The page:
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Black Victims, White Jurors: Escaping Accountability in the “Land of the Free”

Following the death of George Floyd, yet another unarmed African-American man killed by police officers in the United States, protests and demonstrations have erupted across the country. The nature of the incident is not new, nor is the response unprecedented, and it is that all-too-frequent cycle of racism and reaction that attests to the progress yet to be made in America.

The US is a state founded on contradictions, and it follows course that in such a state justice is often diluted, misdirected, or disregarded altogether. It is a country whose Constitution boldly proclaims the virtue of equality before the law, while its history attests to the emptiness of this claim. It is a country where many of the same proud citizens who firmly believe that justice is the bedrock upon which the nation stands are incensed when black athletes take the knee to demand it. However, it is not the grandiose political or sporting arenas where America’s disparities are laid bare most glaringly, but in courtrooms across the country.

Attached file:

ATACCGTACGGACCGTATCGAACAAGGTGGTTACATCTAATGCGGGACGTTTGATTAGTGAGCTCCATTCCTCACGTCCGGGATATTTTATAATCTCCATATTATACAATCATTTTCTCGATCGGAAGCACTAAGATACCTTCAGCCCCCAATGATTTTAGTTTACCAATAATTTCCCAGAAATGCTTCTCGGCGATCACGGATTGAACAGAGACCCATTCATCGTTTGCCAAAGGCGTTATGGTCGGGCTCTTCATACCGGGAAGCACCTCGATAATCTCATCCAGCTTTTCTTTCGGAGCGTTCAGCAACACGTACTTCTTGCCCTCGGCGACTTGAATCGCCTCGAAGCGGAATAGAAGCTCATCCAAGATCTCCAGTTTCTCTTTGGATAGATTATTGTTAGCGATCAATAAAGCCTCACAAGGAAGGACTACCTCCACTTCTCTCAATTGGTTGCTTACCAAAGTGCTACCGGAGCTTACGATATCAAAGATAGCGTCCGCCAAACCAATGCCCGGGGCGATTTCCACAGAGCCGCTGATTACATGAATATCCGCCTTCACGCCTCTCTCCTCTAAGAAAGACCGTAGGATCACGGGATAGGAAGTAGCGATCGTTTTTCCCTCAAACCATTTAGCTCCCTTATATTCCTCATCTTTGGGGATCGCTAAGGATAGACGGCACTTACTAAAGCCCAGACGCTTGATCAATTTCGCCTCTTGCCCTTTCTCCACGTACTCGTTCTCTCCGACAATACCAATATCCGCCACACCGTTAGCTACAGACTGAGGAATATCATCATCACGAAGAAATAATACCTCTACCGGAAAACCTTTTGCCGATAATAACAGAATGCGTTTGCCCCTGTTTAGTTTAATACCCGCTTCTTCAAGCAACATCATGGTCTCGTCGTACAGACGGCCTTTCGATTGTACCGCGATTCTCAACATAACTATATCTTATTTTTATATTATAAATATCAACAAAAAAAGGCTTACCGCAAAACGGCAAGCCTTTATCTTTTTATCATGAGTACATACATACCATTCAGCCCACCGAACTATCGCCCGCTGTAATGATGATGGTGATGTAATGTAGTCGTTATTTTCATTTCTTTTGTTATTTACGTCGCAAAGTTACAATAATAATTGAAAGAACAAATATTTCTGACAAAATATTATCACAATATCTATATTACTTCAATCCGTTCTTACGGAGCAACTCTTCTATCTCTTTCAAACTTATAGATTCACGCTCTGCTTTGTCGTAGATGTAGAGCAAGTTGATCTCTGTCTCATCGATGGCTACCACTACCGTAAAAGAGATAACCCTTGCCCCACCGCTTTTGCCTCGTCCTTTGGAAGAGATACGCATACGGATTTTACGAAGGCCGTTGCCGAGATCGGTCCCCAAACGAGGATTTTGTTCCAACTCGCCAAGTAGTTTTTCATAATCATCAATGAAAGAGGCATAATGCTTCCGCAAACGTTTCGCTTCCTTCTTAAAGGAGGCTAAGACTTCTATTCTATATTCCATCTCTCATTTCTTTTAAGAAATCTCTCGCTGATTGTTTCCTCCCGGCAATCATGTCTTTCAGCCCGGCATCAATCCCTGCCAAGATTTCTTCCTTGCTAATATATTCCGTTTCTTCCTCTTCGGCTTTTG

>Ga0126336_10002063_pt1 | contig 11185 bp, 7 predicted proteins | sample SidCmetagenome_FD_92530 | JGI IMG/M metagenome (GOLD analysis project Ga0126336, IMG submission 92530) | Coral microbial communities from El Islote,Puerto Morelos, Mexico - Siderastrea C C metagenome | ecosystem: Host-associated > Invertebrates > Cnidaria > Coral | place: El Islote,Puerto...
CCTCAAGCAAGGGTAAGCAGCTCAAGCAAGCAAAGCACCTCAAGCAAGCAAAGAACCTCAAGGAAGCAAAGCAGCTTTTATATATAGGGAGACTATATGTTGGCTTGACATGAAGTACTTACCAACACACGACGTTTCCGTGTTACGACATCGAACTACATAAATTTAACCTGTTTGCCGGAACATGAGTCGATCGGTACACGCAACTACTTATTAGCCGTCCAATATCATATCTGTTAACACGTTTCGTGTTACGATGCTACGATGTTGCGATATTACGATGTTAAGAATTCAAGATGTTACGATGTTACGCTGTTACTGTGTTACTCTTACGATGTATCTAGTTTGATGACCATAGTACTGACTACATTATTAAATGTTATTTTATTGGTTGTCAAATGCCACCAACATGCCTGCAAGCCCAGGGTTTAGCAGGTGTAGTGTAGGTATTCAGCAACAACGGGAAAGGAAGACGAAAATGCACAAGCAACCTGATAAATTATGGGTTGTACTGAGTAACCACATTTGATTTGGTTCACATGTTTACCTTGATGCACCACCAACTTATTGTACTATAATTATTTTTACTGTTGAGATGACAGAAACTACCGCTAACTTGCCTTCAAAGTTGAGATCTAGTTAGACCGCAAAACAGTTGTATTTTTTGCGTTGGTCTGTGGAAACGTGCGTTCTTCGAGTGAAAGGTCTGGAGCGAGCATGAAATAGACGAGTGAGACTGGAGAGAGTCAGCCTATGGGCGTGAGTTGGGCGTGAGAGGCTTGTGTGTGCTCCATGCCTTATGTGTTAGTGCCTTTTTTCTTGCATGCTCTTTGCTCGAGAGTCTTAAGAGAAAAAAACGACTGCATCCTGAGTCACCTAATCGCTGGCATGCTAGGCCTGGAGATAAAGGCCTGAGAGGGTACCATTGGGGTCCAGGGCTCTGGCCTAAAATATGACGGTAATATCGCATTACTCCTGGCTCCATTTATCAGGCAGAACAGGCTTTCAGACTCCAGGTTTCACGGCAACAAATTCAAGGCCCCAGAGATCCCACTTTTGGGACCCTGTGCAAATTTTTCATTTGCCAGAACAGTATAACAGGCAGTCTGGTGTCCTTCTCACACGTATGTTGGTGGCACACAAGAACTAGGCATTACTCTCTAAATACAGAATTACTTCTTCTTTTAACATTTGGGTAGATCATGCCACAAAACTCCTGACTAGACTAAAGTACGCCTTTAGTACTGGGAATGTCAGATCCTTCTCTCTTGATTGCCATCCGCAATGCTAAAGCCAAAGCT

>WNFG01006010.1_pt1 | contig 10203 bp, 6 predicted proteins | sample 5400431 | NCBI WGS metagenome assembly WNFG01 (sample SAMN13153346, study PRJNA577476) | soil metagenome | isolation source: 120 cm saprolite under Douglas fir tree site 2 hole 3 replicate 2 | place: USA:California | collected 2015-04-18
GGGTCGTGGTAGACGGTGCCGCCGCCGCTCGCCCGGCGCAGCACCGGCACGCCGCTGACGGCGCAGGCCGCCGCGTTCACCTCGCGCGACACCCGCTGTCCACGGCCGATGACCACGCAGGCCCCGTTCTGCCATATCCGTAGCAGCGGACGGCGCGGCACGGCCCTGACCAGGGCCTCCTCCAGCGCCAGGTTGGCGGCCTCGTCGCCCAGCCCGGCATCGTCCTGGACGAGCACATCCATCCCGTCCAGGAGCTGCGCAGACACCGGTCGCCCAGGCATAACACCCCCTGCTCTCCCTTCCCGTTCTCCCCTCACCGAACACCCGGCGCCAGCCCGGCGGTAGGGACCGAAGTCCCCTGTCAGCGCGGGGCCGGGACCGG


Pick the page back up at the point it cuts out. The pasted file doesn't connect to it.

The courtroom provides a stage upon which the racial inequities that underpin American society are exposed, played out, and promptly ignored. Now, with the indictment of Derek Chauvin – the Minneapolis police officer who killed Floyd – on recently updated charges of second-degree murder and second-degree manslaughter, attention will once again turn to the courthouse. Very rarely, however, have indictments resulted in convictions; indicative of the myriad of cracks in the American justice system through which racism seeps.

In March 1992, Rodney King, a construction worker pulled over for a minor traffic infringement, was thrown to the ground by four Los Angeles police officers and beaten with batons for as long as fifteen minutes. Much of the attack was witnessed and filmed by a local resident, unbeknownst to the police. After fury erupted at yet another instance of police brutality, the four officers were indicted on charges of assault with a deadly weapon and use of excessive force. The defence, however, launched a motion for a change of venue, an incredibly rare legal process where the location of the trial is moved because the court deems that a jury selected from the area where the crime was committed cannot deliver an impartial verdict. The motion was granted, and the trial moved from the racially diverse city of LA to the Simi Valley, a city in Ventura Country with an 88 per cent white population. While the potential influence of media coverage on jurors was formally listed as the basis for the venue change, lawyers on both sides agreed that the primary motivation for the move was racial demographics. Black jurors could not be trusted to assess a case of police brutality objectively. A jury picked from an overwhelmingly white area with a sizable police community, however, was deemed perfectly capable of doing so.